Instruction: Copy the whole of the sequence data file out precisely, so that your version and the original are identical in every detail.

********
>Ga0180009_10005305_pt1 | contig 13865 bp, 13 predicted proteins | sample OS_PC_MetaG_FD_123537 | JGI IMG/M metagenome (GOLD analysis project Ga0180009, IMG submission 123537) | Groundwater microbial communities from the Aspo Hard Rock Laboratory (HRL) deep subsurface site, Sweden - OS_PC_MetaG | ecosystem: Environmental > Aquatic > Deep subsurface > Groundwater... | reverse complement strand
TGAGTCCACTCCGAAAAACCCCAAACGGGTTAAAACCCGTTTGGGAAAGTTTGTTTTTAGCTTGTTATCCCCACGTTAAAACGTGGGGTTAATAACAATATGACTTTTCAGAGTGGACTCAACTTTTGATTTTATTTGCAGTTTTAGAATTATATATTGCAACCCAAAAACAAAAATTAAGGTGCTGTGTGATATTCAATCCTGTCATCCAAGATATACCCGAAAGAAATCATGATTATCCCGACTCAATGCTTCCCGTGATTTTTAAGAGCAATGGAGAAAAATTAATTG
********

>Ga0180009_10005305_pt1 | contig 13865 bp, 13 predicted proteins | sample OS_PC_MetaG_FD_123537 | JGI IMG/M metagenome (GOLD analysis project Ga0180009, IMG submission 123537) | Groundwater microbial communities from the Aspo Hard Rock Laboratory (HRL) deep subsurface site, Sweden - OS_PC_MetaG | ecosystem: Environmental > Aquatic > Deep subsurface > Groundwater... | reverse complement strand
TGAGTCCACTCCGAAAAACCCCAAACGGGTTAAAACCCGTTTGGGAAAGTTTGTTTTTAGCTTGTTATCCCCACGTTAAAACGTGGGGTTAATAACAATATGACTTTTCAGAGTGGACTCAACTTTTGATTTTATTTGCAGTTTTAGAATTATATATTGCAACCCAAAAACAAAAATTAAGGTGCTGTGTGATATTCAATCCTGTCATCCAAGATATACCCGAAAGAAATCATGATTATCCCGACTCAATGCTTCCCGTGATTTTTAAGAGCAATGGAGAAAAATTAATTG